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Silvino Jamito: The First Filipino International Boxing Star

Silvino Jamito, the first Filipino boxer to journey to Australia, lived his mantra to the fullest: "Have gloves, can fight, will travel."

Born on February 2, 1894, in Talisay, Camarines Norte, he possessed moxie and delivered more punches than he received— a quality highly appreciated by aficionados of the fight game.

Throughout his illustrious career, which comprised an astounding 188 fights, Jamito boasted an official yet somewhat misleading record of 77 wins (12 by KO), 71 losses (8 by KO), and 39 draws, per and

Like many Filipino youths during the Philippine-American War and occupation around 1912, Jamito served as a factotum and all-around helper. Initially employed by a wealthy Spanish family, he later assisted American Edward Gallaher, a US Marine and entrepreneur who organized boxing events in Subic Bay, Olongapo. Amidst the turmoil of World War I and the Philippine-American conflict, Jamito enlisted in the Philippine Army. It was under the guidance of US Marine Edward Gallaher, who promoted military boxing matches in Olongapo, that Jamito discovered his knack for boxing.

Observing soldiers and sailors train, spar, and fight, Jamito received formal training from Stewart Tait before engaging in his first fight. Jamito's debut victory came on December 13, 1913, with a KO3 win against David Paulino. The following year, he commenced with a draw (4/4) against Francisco Gamboa on February 28, 1914, followed by eight victories. However, his winning streak was stopped by a points loss to Paul Gyn (8/8) on July 18, 1914.

Despite his earlier successes, Jamito's career began to decline in the Philippines. However, fate intervened when he crossed paths with George Bailleau, an Australian writer, promoter, and ad man who recognized Jamito's potential. Bailleau believed that with sufficient resources and training, Jamito could compete with the best. Together with Maximiano (Macario) Villon and Francisco Reyes, Jamito embarked on a journey to Australia, setting sail on the NYK steamship Nikko Maru in August 1919.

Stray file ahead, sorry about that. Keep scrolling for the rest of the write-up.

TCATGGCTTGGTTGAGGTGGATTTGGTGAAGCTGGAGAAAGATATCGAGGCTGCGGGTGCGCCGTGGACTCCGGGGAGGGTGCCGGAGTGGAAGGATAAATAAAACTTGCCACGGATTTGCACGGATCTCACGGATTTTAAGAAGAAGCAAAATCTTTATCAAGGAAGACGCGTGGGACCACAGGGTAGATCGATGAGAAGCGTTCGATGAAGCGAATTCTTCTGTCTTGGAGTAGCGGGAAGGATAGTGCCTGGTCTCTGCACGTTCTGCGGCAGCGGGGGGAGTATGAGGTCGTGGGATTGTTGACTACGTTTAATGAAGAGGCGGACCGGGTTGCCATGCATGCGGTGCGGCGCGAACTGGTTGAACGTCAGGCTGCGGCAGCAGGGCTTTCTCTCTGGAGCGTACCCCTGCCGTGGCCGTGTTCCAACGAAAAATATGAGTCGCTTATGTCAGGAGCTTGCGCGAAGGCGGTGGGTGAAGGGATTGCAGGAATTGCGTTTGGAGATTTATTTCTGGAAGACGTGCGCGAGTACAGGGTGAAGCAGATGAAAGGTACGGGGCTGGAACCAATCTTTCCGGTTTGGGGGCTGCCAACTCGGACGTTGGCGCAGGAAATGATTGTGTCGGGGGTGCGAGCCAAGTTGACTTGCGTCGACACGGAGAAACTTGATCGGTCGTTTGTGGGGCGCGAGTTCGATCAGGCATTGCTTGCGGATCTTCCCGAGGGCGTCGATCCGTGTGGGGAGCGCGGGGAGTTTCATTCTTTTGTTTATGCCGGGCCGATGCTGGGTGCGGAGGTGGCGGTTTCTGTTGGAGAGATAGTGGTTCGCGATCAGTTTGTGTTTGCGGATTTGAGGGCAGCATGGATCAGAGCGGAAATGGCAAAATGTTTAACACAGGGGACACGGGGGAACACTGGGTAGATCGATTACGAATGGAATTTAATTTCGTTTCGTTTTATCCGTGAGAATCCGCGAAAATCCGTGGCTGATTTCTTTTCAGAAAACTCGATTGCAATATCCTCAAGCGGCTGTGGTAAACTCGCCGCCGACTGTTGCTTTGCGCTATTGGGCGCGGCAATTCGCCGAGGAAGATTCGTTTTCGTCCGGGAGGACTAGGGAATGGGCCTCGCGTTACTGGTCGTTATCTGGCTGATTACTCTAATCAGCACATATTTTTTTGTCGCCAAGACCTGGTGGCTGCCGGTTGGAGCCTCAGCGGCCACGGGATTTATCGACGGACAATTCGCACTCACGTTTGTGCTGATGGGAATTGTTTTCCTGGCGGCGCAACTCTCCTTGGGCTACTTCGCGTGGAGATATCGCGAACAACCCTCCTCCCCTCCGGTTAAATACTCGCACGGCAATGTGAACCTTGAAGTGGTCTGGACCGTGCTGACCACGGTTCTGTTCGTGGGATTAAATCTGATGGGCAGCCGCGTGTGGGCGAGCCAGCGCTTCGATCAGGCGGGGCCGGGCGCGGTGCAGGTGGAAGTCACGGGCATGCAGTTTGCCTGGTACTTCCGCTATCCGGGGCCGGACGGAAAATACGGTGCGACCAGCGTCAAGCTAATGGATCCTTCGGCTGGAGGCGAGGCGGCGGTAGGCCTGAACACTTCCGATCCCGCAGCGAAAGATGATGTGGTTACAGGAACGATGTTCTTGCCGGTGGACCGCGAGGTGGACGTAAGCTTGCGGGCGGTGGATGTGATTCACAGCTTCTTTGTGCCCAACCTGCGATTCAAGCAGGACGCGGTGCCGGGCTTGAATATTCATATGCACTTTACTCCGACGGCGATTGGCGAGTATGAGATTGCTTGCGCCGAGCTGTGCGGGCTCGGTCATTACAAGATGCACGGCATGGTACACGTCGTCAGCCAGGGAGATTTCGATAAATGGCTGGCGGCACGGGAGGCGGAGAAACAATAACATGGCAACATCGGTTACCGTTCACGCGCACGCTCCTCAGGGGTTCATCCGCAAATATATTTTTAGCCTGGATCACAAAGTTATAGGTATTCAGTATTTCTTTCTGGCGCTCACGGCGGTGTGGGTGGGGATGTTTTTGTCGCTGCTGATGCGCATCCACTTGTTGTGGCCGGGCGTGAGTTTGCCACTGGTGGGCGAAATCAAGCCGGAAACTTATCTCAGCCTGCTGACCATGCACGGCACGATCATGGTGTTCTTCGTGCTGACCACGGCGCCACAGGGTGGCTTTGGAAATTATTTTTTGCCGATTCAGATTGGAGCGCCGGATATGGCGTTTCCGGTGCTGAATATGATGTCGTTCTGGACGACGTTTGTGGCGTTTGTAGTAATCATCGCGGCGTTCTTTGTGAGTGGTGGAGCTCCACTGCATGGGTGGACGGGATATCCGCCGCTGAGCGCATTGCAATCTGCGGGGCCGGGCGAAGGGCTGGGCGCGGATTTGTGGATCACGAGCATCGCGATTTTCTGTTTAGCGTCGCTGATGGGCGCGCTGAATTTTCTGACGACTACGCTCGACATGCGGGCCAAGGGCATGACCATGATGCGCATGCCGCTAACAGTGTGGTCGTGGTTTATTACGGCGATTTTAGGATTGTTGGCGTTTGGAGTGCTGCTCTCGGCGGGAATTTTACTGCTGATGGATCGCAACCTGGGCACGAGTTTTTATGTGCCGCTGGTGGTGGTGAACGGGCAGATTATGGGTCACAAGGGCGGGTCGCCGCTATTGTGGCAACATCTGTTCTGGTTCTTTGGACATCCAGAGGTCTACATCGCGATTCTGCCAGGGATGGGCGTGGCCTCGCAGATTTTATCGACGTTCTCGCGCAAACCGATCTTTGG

Jamito's arrival in Australia sparked a wave of interest in Filipino boxing, prompting a succession of Filipino boxers to seek fame and fortune. Despite facing overt racism, Jamito captivated audiences with his aggressive tactics and remarkable skill. Boxing writer and editor of The Referee, W.F. Corbett, lauded Jamito's prowess, attributing his success to his natural abilities more than hard work and ingenuity, unfairly depicting Filipinos as savages. Despite facing formidable opponents, Jamito's matches in sold-out arenas were thrilling displays of his talent and determination.

However, despite his remarkable performances, Jamito faced setbacks in The Land Down Under, including spirited losses to two of his late friend and pupil Dencio Cabanela's opponents, Eugene Criqui (L 20 rd) on February 19, 1921, and Bert McCarthy (L20 rd) on September 20, 1921. After his time in Australia, Jamito migrated to the United States, where he continued to fight despite declining skills. His final bout ended in defeat, a swift TKO 2/12 at Queensboro Stadium in Long Island, New York, on July 24, 1928.

Following his retirement from boxing, Jamito tried driving public transportation in the East Coast before eventually settling in Salinas, John Steinbeck’s neck of the woods, where he worked in agriculture. He left behind a comfortable inheritance for his Australian wife and their child, Sydney. Jamito passed away at the age of 56 on February 16, 1950 in Monterey, California, leaving behind a legacy of resilience, determination, and unmatched skill in the boxing world.

Anne R. Tapp’s research paper entitled "Slam Jam" The Australian "Oriental Fancy" Silvino Jamito”, encapsulated the life and times of the first Filipino international boxing star and his challenges in the Antipodes.

“Jamito's popularity defied many precepts that indicate sports idols reflect or embody national characteristics. For a Filipino boxer to become, if not an idol, then a very popular Australian sporting figure in a country that supported a White Australia policy was incongruent with mainstream racial rhetoric. However, values with which most Australians could identify were attributed to Jamito: he was a Christian, a hard worker in the mold of the "Aussie battler", a family man, a decent fighter who abided the rules of sport, open and honest in his actions-always training in public view, uncomplaining, accepting of the Australian way of life, and a "bit of a larrikin" in the ring.”

The Philippine Boxing Historical Society and Hall of Fame proudly commemorate Mr. Silvino Jamito for his tremendous contributions to Philippine boxing history.


• Photos of Silvino Jamito are part of the collection of the Philippine Boxing Hall of Fame (Public Domain) and are reprinted for non-commercial use in compliance with the United States Fair Use Doctrine.

• It with respect and gratitude that we mention Anne R. Tapp and her historical documentary "Slam Jam" The Australian "Oriental Fancy" Silvino Jamito”, Asian Studies Review, April 1994, page 143 Reprinting rights obtained from by Philippine Boxing Historical Society)

Click here to view a list of other articles written by Emmanuel Rivera, RRT.

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